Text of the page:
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Electric Fencing Tips

10 Things You Need to Know About Electric Fencing

high tensile electric fencing tips

One of the biggest challenges any livestock owner and/or farm manager faces is selecting the right fencing for their operation's needs. Fencing should not only keep livestock in and establish farm boundaries; it should also keep predators and unwanted visitors out. Whether you are a new hobby farmer looking to raise a few head of cattle or an experienced livestock farmer thinking about replacing your rusty barbed wire fence, electric fencing may work for you. Before you decide, here are ten things you need to know about electric fencing.

  1. Planning is Key
    Before you begin constructing your fence, plan where you want it and what components/type of electric fencing material you want to use. It's important to make sure your energizer/charger will be large enough to not only meet your current needs, but allow room for growth in the future as your herd expands.
  2. Adequate Voltage
    The most critical element of an electric fence is maintaining an adequate voltage charge. Consult with your local Southern States store or fencing expert to choose the appropriate charger for your amount and type of fence. Likewise, proper grounding is essential to maintaining adequate voltage. You may have to dig fairly deep to achieve optimum grounding.
  3. Temporary or Permanent
    Electric fences can be built for temporary or permanent use. Temporary electric fence gives you great flexibility and allows you to move your fencing at a moment's notice. Farmers often use temporary fence as part of a rotational grazing management program. Electrified wire can be added to existing fencing to create a more permanent solution.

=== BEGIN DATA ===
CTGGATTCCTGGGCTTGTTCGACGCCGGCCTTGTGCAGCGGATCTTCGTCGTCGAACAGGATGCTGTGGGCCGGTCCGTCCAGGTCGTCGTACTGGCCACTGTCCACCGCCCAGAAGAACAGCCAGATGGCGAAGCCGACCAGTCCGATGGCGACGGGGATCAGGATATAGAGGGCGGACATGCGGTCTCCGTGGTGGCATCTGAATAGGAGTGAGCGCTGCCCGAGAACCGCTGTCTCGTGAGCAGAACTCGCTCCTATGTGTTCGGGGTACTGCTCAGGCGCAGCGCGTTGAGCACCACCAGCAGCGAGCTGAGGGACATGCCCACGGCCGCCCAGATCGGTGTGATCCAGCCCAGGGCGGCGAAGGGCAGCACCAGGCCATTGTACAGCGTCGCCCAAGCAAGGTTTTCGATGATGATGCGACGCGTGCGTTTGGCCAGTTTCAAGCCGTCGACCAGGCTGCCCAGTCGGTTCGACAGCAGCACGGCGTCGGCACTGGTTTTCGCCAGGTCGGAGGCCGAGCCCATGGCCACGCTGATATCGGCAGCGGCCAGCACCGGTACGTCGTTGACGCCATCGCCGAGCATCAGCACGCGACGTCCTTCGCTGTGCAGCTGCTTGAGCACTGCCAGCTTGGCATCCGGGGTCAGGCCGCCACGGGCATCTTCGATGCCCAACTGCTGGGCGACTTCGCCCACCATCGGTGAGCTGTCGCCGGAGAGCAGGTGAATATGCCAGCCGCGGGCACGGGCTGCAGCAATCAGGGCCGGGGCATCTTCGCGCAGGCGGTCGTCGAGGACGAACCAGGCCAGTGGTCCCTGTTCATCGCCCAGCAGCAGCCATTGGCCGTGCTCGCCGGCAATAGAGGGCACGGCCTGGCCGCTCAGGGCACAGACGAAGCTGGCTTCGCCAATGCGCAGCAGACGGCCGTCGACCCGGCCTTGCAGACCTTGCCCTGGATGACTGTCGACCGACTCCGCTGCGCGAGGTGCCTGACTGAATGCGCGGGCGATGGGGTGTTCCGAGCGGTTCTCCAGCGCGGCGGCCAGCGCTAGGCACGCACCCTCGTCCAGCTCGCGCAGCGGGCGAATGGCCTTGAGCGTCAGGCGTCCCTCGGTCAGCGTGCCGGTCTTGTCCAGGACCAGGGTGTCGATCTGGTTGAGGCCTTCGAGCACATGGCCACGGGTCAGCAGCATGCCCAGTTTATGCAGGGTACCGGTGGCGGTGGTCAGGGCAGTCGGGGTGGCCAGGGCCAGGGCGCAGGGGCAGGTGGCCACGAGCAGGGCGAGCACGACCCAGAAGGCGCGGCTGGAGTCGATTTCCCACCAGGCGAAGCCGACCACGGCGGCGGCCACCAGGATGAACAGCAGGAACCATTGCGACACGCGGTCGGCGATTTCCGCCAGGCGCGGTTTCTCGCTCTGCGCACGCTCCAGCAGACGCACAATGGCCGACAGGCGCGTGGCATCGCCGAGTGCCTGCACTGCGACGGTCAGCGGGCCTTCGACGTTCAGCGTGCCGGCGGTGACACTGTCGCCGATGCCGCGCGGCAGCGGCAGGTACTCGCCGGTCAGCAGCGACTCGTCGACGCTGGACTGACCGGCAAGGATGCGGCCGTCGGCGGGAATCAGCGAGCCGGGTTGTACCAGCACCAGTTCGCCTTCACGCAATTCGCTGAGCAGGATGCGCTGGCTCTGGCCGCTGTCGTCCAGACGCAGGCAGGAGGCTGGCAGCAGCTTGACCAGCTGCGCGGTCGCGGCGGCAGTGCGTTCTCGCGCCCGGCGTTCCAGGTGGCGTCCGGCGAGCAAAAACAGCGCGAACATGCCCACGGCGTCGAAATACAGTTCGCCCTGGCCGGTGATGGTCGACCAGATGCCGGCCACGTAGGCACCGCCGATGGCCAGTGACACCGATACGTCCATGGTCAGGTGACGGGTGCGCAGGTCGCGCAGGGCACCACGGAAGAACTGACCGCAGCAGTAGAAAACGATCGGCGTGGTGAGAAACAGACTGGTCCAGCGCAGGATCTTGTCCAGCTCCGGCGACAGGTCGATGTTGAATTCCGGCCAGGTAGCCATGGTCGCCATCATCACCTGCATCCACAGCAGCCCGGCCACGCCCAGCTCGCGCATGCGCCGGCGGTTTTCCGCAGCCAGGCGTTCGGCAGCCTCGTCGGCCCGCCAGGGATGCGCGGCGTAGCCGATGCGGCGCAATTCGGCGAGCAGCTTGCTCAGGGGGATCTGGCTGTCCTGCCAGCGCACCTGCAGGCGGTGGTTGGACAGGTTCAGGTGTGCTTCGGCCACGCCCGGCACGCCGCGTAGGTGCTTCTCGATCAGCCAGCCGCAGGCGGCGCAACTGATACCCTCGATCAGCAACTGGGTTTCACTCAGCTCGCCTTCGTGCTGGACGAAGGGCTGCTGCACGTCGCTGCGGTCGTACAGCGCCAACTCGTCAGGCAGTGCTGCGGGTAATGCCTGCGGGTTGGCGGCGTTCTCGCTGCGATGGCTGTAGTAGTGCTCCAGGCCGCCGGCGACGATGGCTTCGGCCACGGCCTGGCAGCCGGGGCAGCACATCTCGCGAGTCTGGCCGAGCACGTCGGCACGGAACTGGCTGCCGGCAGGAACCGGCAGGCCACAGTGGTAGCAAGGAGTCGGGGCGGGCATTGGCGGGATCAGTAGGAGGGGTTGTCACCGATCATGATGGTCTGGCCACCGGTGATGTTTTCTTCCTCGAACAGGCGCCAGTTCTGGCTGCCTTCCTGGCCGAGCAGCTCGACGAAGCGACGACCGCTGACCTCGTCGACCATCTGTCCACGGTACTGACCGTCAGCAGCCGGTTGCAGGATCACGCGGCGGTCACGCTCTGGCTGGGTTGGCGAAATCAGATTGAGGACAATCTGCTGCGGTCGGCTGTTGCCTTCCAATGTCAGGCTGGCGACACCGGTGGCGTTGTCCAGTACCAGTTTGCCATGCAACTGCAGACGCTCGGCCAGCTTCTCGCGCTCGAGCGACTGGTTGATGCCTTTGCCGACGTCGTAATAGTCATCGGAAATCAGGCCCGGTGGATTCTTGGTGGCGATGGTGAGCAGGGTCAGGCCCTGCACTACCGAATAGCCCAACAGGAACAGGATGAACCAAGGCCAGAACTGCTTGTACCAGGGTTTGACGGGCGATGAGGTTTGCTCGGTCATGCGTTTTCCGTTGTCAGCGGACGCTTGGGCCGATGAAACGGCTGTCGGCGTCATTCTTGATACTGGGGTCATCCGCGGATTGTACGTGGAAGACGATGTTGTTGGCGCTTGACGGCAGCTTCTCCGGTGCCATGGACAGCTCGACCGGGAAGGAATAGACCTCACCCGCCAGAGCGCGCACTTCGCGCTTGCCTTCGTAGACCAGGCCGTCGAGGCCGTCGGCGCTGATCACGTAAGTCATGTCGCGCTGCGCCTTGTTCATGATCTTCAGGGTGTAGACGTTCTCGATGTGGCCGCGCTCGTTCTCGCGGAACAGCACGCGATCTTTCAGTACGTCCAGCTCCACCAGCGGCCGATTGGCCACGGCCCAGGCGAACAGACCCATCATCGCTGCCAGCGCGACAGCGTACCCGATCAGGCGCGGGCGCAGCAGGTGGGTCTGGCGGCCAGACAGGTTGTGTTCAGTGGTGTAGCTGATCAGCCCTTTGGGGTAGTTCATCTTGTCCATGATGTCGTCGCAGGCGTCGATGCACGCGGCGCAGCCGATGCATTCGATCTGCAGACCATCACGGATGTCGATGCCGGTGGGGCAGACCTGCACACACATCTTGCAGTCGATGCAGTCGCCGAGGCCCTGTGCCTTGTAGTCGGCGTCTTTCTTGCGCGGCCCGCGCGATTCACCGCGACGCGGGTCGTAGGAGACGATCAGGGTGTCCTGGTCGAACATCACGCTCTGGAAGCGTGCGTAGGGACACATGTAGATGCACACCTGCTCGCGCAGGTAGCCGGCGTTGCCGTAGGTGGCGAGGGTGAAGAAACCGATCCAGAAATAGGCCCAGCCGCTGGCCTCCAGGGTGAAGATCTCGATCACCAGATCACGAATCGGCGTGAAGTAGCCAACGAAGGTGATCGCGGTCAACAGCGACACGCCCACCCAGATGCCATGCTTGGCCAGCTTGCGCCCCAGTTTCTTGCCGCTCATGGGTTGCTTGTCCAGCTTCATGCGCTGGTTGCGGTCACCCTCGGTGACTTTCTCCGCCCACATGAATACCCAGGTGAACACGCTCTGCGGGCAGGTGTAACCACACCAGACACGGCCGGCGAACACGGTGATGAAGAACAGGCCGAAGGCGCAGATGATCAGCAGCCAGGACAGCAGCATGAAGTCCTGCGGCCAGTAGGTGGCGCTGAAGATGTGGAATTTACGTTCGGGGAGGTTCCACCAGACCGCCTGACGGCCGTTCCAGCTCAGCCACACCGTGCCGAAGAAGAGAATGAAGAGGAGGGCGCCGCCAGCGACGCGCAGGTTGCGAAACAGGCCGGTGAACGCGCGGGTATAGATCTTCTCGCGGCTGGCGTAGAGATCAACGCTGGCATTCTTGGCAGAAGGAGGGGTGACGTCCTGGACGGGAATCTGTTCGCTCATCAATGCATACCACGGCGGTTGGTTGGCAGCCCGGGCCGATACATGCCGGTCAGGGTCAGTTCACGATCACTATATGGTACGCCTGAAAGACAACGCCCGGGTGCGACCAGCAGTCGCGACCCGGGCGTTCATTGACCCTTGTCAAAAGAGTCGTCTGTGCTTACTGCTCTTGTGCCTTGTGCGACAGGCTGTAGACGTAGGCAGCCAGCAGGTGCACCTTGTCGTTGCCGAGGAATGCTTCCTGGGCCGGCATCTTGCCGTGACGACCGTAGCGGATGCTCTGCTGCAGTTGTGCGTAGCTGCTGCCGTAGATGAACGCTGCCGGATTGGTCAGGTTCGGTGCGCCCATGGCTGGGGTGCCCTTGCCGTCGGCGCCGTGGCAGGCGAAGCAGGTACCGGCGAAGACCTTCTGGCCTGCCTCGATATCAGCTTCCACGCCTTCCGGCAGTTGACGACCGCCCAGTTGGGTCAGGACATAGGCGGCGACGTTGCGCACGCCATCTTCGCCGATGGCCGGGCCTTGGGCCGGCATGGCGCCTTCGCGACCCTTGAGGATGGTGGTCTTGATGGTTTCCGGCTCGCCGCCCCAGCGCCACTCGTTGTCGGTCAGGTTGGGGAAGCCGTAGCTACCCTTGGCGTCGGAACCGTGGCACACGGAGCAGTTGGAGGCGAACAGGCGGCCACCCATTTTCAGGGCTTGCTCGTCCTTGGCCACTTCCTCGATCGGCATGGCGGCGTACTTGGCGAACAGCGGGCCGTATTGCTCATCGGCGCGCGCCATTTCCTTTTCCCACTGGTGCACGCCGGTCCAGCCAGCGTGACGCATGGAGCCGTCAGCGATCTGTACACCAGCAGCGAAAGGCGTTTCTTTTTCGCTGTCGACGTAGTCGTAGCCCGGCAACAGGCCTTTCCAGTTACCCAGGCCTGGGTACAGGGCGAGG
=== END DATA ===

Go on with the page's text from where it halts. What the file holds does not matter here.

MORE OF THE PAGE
4. Various Fencing Options
    Depending on your operation's needs you can choose from high-tensile wire, polywire or polytape to construct your electric fence.
  5. Cost
    When compared to woven or barbed wire fences, the cost of electric fences are much less. Not only do electric fences have low initial costs, they have low operating costs and can be portable.
  6. Proper Installation
    Only approved fence chargers should be used as a home-built unit can be very dangerous. The fence charger must be operated full time and be properly grounded.
  7. Flexibility
    How you construct your fence will be determined by the kind of operation you run. Cattle can generally be confined with one strand of electric fence at nose level or about 30 inches from the ground while a cow-calf operation will need to use two strands to keep both cow and calf contained. When using two strands place the bottom strand 18 inches from the ground and the top 36 inches from the ground.
  8. Patrol Fence line
    One of the most common reasons electric fences short circuit and become ineffective is overgrown vegetation interfering with the wires. Inspect your fence line on a regular basis to make sure vegetation is controlled.
  9. Psychological Barrier
    In order for an electric fence to be effective, cattle need to know the fence will "bite" them whenever they touch it.
  10. Test Prior to Turnout
    Nothing's worse than an unexpected stampede when you let your cattle out into their new electrically fenced field. Test the voltage to make sure the charge will effectively keep your cattle inside the fence.

Do you have questions about what type of electric fencing would work best for your livestock operation? Ask one of our employees during your next visit to Southern States.

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